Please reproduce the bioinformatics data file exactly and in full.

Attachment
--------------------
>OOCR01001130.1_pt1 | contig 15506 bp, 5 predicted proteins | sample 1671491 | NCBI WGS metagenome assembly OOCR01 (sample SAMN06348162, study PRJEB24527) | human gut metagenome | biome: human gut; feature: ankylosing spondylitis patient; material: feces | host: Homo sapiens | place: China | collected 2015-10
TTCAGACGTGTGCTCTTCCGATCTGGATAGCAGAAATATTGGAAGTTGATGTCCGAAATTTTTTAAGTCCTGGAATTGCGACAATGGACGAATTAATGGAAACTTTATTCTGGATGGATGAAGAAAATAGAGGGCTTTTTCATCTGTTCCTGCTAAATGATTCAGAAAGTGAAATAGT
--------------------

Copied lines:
>OOCR01001130.1_pt1 | contig 15506 bp, 5 predicted proteins | sample 1671491 | NCBI WGS metagenome assembly OOCR01 (sample SAMN06348162, study PRJEB24527) | human gut metagenome | biome: human gut; feature: ankylosing spondylitis patient; material: feces | host: Homo sapiens | place: China | collected 2015-10
TTCAGACGTGTGCTCTTCCGATCTGGATAGCAGAAATATTGGAAGTTGATGTCCGAAATTTTTTAAGTCCTGGAATTGCGACAATGGACGAATTAATGGAAACTTTATTCTGGATGGATGAAGAAAATAGAGGGCTTTTTCATCTGTTCCTGCTAAATGATTCAGAAAGTGAAATAGT